The presence of fibroepithelial polyps in the oral cavity may hinder or obstruct the insertion of an oral prosthesis, cause difficulty with mastication or speech, or even cause bleeding and ulceration following a secondary infection, and these polyps usually occur as a result of trauma or chronic irritation. An important feature of a traumatic fibroma is that it exhibits two different patterns of collagen arrangement, a radiating pattern and a circular pattern, depending on the amount of irritation and the site of the lesion. A radiating pattern is associated with sites that are immobile in nature (e.g., the hard palate) and with more severe trauma, while a circular pattern is associated with sites that are flexible in nature (e.g., the cheeks) and with less severe trauma, but a true fibroma exhibits neither of those patterns.[8],[9],[10]

The differential diagnosis for fibroepithelial polyp included fibroma, mucocele, giant-cell fibroma, peripheral giant cell granulomas, lymphangiomatous polyps, lymphangioma, juvenile angiofibroma, and squamous papilloma in the oral cavity including tonsil.[10] Surgical excision is the treatment of choice. In addition to surgery, other treatment modalities are electrocautery, an neodymium-doped yttrium aluminum garnet laser, a flashlamp-pumped pulsed dye laser, cryosurgery, intralesional injection of ethanol or corticosteroids, and sodium tetradecyl sulfate sclerotherapy.[10] However, the crucial step is to examine the tissue histopathologically to distinguish a fibroepithelial polyp from a malignant tumor since those polyps mimic the clinical features of a true fibroma. Recurrence rates are low and recurrence is mostly caused by repetitive trauma at site of the lesion.[10]


  Conclusion Top


Diagnosis of an inflammatory hyperplastic lesion is quite difficult for clinicians since all lesions exhibit overlapping clinical features. Recurrence or risk of malignant transformation is extremely rare and diagnosis is primarily by histopathological examination. The key to preventing the recurrence of that lesion is its surgical excision in toto along with elimination of the source of irritation that led to the lesion.

Declaration of patient consent

The authors certify that they have obtained all appropriate patient consent forms. In the form the patient(s) has/have given his/her/their consent for his/her/their images and other clinical information to be reported in the journal. The patients understand that their names and initials will not be published and due efforts will be made to conceal their identity, but anonymity cannot be guaranteed.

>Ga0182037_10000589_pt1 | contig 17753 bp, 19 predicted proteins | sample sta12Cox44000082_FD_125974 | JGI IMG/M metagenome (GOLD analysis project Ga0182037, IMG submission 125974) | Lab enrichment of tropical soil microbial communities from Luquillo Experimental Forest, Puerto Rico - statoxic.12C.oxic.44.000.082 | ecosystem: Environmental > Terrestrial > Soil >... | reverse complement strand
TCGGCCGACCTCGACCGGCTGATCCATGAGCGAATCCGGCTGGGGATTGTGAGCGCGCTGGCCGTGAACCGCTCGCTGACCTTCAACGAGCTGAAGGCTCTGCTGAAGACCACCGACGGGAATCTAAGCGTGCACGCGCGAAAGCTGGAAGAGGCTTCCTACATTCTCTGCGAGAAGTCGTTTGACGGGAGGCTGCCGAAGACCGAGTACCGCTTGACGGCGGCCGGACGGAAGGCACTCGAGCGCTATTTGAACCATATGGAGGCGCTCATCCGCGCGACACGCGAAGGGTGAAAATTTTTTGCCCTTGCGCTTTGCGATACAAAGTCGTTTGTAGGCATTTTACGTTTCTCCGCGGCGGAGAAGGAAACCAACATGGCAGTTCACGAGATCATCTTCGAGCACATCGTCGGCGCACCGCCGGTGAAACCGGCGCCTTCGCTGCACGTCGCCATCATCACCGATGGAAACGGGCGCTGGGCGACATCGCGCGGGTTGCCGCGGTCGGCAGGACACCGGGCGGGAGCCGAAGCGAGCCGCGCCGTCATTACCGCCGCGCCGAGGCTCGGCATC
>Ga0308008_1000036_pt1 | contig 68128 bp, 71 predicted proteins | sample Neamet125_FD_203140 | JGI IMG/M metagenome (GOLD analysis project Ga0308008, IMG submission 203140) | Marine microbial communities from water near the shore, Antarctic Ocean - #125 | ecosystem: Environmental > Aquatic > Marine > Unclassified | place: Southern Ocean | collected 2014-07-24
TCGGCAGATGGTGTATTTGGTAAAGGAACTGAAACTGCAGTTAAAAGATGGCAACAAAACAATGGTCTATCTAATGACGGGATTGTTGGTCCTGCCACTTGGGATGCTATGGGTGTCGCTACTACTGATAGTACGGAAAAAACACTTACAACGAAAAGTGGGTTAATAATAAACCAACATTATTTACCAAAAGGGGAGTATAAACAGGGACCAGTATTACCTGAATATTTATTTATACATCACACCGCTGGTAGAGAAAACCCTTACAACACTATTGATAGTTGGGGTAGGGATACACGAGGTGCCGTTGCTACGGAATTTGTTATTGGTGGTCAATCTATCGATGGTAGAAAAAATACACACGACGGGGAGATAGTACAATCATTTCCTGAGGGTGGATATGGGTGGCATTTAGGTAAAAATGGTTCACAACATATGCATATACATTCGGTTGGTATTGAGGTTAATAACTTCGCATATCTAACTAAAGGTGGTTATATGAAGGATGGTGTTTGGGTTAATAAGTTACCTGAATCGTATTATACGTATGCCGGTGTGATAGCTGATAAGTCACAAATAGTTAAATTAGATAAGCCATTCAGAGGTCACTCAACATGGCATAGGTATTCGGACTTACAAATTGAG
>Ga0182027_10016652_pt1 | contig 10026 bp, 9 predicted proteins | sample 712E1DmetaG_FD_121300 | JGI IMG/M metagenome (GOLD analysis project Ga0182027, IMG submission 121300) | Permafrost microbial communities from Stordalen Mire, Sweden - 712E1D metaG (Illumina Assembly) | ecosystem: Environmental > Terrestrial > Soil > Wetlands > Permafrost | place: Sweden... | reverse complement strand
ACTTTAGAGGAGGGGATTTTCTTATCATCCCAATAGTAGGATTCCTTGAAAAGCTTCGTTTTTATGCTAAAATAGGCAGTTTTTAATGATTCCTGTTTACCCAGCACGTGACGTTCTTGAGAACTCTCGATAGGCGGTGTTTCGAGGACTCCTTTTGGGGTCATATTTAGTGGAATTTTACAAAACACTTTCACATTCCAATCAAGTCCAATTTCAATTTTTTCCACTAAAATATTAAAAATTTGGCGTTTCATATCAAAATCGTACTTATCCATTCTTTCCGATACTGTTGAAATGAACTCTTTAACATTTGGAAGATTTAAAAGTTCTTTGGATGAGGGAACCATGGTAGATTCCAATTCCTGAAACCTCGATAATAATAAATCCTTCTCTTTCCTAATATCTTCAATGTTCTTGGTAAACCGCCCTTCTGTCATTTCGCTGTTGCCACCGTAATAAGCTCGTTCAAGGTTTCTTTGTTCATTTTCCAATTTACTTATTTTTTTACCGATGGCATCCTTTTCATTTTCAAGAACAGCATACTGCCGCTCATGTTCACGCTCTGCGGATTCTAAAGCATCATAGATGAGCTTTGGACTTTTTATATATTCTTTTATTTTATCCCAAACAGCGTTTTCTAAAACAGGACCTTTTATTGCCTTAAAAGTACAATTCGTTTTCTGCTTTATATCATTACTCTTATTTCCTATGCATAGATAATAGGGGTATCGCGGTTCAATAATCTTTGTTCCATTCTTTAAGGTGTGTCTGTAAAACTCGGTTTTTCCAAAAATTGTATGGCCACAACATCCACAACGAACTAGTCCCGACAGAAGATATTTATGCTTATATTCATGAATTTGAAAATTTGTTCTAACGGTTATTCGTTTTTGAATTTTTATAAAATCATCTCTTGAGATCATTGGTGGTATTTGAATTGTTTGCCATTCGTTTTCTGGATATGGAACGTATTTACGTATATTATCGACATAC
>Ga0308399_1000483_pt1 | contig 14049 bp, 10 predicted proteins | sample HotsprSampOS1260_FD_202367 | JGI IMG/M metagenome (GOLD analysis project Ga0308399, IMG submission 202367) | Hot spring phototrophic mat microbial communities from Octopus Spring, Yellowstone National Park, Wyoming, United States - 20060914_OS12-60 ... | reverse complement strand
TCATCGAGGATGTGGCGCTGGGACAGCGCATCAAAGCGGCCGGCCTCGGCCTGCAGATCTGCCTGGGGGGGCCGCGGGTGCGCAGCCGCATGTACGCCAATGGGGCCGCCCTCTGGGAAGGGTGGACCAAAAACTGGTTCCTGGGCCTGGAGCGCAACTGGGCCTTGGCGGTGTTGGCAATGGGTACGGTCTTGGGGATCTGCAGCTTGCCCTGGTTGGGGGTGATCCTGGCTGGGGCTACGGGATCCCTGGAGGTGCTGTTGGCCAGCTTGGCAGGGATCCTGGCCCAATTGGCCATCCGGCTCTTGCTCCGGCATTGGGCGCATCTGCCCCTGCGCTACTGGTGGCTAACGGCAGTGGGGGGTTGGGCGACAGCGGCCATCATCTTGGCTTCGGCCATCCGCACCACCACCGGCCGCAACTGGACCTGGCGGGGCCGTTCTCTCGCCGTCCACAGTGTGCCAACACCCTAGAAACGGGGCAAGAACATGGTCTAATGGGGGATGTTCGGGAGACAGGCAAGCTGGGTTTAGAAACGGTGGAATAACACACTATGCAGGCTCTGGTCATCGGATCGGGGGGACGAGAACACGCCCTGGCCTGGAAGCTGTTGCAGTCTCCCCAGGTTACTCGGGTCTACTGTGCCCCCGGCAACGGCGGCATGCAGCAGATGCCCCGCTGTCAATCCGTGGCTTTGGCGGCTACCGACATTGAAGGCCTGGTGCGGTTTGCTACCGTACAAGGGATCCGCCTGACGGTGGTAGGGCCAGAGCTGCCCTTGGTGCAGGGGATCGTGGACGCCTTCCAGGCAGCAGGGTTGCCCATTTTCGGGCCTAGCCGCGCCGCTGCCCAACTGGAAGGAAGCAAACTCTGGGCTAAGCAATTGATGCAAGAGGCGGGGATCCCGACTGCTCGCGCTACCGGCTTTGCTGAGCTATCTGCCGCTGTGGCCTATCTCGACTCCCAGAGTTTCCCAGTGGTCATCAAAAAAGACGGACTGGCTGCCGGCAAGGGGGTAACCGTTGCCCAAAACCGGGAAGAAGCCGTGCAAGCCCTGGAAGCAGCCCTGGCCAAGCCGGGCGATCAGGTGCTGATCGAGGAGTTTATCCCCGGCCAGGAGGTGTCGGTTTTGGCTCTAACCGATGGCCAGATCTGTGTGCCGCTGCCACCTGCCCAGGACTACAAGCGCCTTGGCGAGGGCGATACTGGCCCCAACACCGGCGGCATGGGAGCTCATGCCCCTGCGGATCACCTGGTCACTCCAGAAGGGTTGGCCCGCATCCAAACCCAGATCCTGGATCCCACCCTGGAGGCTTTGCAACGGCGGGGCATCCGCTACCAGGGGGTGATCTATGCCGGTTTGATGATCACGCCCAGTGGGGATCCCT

Financial support and sponsorship

Nil.

Conflicts of interest

There are no conflicts of interest.



 
  References Top

1.
Bouquot JE, Gundlach KK. Oral exophytic lesions in 23,616 white Americans over 35 years of age. Oral Surg Oral Med Oral Pathol 1986;62:284-91.  Back to cited text no. 1
    
2.
Hasegawa Y, Mita K, Ueki T, Ishida Y, Koda S, Seno Y, et al. Retroperitoneoscopic treatment of ureteral invagination caused by a long fibroepithelial polyp protruding into the bladder: Report of a case. Surg Today 2011;41:1117-21.  Back to cited text no. 2
    
3.
Li M, Zhang G, Peng A, Wang C. Bronchial fibroepithelial polyp: A case report and review of the literature. Intern Med 2013;52:373-6.  Back to cited text no. 3
    
4.
Tanaka N, Matsunobu T, Shiotani A. Fibroepithelial polyp of the external auditory canal: A case report and a literature review. Case Rep Otolaryngol 2013;2013:818197.  Back to cited text no. 4
    
5.
Lloyd S, Lloyd J, Dhillon R. Chondroid metaplasia in a fibroepithelial polyp of the tongue. J Laryngol Otol 2001;115:681-2.  Back to cited text no. 5
    
6.
Mangar W, Jiang D, Lloyd RV. Acute presentation of a fibroepithelial pharyngeal polyp. J Laryngol Otol 2004;118:727-9.  Back to cited text no. 6
    
7.
Farboud A, Trinidade A, Harris M, Pfleiderer A. Fibroepithelial polyp of the tonsil: Case report of a rare, benign tonsillar lesion. J Laryngol Otol 2010;124:111-2.  Back to cited text no. 7
    
8.
Patil S, Rao RS, Sharath S, Agarwal A. True fibroma of alveolar mucosa. Case Rep Dent 2014;2014:904098.  Back to cited text no. 8
    
9.
Bataineh A, Al-Dwairi ZN. A survey of localized lesions of oral tissues: A clinicopathological study. J Contemp Dent Pract 2005;6:30-9.  Back to cited text no. 9
    
10.
Halim DS, Pohchi A, Pang EE. The prevalence of fibroma in oral mucosa among patient attending USM dental clinic year 2006-2010. Indones J Dent Res 2010;1:61-6.  Back to cited text no. 10